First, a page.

Italy Team Convinces Competition Authority to Close Investigation

January.08.2019

Our team in Italy obtained a rare closing of an investigation by the Italian Competition Authority involving two multinational pharmaceutical companies specializing in plasma-derived medicines.

The ICA launched its investigation in January 2018, amid complaints that the joint participation of our client Kedrion and its competitor Grifols, through a temporary consortium, in a large tender launched by a regional central purchasing body for the award of the services of collection of blood offered by Italian donors, manufacturing of plasma-derived products and their supply to the national healthcare system, would amount to an anticompetitive arrangement in violation of Art. 101 TFEU. According to these allegations, as it brought together two companies that were formally in possession of the requirements to take part to the tender individually, the temporary consortium would have been set up to avoid competition between the two firms on the economic portion of the offer, thereby allowing them to win the tender at a higher price than those they would have been able to offer in case of individual bids.

Based on the defense developed by the Orrick team, the ICA found that there were no grounds to confirm the initial allegations and theory of harm and therefore decided to close the investigation against the two companies without any finding of infringement of competition rules and thus without the imposition of any fine.  In particular, the ICA acknowledged that, while both companies would have been able to individually participate to the tender, one of them would not have had any realistic chance of winning it on its own and could thus not exercise any meaningful competitive pressure within the tender procedure.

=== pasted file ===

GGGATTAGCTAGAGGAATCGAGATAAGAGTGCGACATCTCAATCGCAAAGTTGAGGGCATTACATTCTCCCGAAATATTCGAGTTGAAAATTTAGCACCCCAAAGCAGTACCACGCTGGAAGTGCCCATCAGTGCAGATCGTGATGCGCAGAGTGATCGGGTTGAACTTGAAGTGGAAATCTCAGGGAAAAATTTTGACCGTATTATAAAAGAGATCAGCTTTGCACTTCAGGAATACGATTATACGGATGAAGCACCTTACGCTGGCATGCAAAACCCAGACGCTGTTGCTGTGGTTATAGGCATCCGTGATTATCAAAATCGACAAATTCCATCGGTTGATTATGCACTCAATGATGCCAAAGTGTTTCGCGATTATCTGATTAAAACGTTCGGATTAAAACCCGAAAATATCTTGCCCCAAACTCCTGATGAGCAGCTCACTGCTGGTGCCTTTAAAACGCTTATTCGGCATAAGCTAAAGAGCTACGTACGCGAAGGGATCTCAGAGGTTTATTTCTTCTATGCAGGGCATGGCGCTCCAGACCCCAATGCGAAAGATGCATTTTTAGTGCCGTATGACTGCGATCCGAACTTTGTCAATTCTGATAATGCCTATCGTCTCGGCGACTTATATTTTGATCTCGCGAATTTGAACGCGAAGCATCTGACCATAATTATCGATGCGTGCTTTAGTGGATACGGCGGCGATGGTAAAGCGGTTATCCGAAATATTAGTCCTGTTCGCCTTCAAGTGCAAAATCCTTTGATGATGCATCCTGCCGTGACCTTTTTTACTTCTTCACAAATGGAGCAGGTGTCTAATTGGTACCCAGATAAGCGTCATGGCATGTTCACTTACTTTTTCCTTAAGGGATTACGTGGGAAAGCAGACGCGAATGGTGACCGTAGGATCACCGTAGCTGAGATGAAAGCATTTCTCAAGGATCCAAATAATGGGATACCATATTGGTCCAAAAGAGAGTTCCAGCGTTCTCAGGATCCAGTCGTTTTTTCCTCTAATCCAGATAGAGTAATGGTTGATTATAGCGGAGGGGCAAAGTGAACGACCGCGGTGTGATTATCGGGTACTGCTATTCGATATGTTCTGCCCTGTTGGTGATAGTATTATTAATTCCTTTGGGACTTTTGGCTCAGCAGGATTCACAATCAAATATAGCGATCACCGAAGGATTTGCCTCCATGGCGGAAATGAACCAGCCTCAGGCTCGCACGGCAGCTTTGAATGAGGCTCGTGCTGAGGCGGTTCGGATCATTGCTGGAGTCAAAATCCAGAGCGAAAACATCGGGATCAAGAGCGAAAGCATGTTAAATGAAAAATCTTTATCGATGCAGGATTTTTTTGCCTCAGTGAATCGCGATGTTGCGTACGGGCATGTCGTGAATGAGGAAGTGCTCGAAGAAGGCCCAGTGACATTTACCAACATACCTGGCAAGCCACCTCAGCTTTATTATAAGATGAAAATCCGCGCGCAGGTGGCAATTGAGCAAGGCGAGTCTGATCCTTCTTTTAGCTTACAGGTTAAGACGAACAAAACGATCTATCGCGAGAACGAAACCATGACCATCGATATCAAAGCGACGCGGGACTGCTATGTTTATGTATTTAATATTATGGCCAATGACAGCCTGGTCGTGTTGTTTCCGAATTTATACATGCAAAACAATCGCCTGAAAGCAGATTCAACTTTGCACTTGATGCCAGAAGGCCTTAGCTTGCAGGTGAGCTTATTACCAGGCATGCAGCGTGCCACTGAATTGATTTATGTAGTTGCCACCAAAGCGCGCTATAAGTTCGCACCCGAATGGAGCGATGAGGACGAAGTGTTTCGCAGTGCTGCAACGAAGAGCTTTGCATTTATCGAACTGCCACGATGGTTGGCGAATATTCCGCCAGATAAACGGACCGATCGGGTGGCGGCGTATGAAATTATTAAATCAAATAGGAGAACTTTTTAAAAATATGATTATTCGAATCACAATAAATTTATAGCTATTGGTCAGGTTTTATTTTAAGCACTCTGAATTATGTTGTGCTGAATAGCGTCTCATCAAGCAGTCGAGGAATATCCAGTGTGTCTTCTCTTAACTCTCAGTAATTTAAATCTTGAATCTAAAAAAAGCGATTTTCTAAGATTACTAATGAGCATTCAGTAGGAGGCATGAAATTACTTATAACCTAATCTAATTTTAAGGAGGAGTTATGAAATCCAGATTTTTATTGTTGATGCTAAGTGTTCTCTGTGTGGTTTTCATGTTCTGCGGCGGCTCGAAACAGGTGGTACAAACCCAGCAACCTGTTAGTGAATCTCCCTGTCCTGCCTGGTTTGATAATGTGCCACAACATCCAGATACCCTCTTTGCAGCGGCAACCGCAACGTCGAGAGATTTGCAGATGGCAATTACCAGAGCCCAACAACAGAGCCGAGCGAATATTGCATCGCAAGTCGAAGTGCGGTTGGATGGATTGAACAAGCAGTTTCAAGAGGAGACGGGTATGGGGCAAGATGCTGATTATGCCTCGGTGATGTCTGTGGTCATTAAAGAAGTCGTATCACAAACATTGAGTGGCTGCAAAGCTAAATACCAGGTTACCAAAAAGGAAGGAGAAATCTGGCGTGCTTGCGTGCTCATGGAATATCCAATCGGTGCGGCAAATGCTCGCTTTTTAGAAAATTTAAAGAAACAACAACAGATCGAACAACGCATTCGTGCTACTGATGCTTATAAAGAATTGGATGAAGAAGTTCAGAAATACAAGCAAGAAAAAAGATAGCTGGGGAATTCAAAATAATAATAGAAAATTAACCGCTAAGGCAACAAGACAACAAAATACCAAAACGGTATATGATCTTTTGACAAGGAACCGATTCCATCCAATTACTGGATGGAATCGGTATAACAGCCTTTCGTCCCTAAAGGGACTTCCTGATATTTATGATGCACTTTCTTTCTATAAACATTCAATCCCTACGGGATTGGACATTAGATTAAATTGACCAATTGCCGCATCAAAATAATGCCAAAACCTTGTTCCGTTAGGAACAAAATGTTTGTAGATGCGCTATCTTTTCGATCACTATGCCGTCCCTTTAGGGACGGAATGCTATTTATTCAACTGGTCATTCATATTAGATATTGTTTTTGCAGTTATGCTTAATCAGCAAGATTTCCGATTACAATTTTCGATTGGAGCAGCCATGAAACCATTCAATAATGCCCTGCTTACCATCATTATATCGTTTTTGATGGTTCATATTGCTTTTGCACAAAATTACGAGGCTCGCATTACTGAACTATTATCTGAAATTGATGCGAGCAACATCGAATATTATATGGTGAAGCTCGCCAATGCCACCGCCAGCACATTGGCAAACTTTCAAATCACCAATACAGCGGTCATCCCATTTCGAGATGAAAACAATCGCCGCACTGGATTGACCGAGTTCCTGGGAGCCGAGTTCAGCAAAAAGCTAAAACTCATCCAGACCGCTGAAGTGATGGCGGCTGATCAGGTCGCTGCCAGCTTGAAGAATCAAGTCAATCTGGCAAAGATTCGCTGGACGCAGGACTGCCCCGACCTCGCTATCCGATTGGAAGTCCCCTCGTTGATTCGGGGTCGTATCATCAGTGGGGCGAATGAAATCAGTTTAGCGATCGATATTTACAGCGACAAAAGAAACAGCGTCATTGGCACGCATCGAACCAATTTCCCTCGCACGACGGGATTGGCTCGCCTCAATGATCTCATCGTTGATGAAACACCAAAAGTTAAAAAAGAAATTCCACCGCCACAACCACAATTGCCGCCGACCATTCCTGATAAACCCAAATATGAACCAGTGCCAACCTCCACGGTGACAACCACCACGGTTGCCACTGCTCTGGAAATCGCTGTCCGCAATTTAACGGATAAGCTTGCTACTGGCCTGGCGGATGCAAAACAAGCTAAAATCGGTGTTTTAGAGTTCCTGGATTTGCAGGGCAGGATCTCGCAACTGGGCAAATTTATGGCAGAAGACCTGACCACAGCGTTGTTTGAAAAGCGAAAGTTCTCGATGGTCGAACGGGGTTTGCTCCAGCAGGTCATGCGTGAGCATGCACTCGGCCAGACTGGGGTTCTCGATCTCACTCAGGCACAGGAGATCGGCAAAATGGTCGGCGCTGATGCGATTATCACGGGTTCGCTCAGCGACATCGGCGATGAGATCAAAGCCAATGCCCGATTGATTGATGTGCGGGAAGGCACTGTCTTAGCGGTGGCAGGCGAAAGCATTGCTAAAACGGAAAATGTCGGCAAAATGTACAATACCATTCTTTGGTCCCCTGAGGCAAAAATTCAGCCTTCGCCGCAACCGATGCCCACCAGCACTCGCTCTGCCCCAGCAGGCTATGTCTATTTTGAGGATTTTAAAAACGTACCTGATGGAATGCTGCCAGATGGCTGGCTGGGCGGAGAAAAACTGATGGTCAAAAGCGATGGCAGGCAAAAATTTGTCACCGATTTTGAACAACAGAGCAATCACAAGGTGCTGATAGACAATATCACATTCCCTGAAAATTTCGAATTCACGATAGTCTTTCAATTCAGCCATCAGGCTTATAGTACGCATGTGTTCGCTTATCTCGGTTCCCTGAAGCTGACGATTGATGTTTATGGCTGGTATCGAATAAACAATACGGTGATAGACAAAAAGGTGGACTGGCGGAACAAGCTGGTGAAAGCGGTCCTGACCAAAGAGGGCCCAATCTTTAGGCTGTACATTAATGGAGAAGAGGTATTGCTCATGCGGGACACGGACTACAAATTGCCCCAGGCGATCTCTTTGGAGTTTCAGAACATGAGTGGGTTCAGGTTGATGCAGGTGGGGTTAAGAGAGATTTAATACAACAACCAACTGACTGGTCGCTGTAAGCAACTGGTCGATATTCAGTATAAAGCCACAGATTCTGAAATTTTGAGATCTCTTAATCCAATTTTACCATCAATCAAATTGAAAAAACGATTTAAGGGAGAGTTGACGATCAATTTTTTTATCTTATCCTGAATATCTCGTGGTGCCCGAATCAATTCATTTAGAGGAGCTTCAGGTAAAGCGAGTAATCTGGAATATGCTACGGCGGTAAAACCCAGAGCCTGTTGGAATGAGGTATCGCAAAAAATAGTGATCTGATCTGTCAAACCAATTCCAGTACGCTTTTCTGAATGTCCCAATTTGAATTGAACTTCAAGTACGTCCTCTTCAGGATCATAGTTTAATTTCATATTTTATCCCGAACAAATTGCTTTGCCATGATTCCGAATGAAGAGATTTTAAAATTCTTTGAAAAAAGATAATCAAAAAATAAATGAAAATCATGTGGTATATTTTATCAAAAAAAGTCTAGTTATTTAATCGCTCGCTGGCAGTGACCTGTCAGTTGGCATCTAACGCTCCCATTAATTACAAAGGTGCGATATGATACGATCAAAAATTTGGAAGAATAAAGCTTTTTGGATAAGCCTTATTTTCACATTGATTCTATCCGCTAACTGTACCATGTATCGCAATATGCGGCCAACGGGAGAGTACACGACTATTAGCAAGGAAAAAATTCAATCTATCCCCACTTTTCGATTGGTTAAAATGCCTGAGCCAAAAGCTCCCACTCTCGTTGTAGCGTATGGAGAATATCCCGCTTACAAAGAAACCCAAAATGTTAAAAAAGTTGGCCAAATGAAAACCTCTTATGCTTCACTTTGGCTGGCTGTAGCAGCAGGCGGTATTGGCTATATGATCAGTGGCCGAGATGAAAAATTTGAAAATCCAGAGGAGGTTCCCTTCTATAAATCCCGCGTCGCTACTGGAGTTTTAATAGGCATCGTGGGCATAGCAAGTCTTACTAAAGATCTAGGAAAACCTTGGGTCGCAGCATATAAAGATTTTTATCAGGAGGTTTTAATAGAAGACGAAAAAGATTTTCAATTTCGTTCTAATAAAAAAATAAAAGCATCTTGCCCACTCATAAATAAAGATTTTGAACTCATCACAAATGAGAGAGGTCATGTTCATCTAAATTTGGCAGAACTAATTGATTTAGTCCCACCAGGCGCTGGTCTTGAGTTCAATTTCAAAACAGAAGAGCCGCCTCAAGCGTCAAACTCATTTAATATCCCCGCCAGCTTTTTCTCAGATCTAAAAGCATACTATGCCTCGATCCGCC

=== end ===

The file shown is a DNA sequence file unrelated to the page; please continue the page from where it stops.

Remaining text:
This is one of those very rare cases in which, after opening a formal investigation, the ICA is convinced by the merits of the defense of the companies under scrutiny and thus concludes that there are no longer grounds for action. The case also establishes a new important principle with respect to the antitrust assessment of competing firms' joint participation to tender procedures: the mere fact that each firm individually possesses the formal requirements to participate in the tender is no longer sufficient to qualify the joint participation as unnecessary and thus restrictive of competition; to this end one also needs to analyze whether each of the companies at issue represents an effective competitive constraint within the tender.

Kedrion was successfully defended through the yearlong investigation by an Orrick team led by Pietro Merlino, supported by Marianna Meriani.